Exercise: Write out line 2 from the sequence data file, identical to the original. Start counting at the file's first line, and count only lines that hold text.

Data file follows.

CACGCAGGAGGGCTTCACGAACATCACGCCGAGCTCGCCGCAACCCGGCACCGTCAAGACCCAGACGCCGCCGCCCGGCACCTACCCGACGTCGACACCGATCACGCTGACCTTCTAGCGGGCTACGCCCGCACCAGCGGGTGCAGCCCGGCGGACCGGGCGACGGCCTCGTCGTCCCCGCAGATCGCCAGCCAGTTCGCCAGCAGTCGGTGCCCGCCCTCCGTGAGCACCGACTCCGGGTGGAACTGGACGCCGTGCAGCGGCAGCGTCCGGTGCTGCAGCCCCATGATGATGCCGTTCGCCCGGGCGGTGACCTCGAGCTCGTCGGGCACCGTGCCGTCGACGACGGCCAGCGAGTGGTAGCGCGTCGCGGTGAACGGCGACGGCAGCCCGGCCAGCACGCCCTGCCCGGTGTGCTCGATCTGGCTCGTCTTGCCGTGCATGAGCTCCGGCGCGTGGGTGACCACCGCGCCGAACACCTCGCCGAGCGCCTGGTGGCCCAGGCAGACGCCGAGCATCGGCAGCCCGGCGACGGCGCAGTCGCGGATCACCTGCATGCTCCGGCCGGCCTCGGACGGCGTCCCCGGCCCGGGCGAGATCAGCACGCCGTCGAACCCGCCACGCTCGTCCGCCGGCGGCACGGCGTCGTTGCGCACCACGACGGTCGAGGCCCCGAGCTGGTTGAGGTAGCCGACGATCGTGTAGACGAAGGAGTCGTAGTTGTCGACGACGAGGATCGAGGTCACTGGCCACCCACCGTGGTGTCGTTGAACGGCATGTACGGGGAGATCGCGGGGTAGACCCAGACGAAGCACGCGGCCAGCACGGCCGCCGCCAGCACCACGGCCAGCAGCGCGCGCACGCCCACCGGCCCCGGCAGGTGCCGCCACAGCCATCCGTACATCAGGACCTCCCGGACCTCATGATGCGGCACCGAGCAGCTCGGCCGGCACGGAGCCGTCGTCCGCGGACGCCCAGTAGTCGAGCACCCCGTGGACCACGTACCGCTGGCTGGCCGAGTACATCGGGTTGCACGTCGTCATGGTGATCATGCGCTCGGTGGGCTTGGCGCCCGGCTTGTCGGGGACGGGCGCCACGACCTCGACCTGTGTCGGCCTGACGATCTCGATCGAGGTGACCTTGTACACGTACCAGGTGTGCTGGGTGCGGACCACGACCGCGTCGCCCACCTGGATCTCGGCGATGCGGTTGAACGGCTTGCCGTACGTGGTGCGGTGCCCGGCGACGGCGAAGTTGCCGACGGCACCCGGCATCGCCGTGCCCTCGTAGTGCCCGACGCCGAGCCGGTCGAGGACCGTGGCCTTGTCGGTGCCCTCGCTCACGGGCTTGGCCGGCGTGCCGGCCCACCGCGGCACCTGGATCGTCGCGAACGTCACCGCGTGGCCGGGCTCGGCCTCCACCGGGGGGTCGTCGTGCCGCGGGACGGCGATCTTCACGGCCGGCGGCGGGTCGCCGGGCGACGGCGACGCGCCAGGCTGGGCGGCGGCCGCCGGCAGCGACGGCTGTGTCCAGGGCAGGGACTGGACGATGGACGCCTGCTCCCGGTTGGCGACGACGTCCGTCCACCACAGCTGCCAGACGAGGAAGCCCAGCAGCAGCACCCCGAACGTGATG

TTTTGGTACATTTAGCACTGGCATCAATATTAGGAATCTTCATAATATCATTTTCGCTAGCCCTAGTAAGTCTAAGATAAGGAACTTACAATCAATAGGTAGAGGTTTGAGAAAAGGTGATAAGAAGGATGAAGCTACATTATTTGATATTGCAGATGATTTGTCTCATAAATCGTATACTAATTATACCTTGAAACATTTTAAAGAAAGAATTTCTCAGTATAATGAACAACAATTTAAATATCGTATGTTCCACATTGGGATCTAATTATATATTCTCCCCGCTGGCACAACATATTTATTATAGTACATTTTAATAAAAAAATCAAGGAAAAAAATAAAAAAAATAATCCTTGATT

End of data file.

TTTTGGTACATTTAGCACTGGCATCAATATTAGGAATCTTCATAATATCATTTTCGCTAGCCCTAGTAAGTCTAAGATAAGGAACTTACAATCAATAGGTAGAGGTTTGAGAAAAGGTGATAAGAAGGATGAAGCTACATTATTTGATATTGCAGATGATTTGTCTCATAAATCGTATACTAATTATACCTTGAAACATTTTAAAGAAAGAATTTCTCAGTATAATGAACAACAATTTAAATATCGTATGTTCCACATTGGGATCTAATTATATATTCTCCCCGCTGGCACAACATATTTATTATAGTACATTTTAATAAAAAAATCAAGGAAAAAAATAAAAAAAATAATCCTTGATT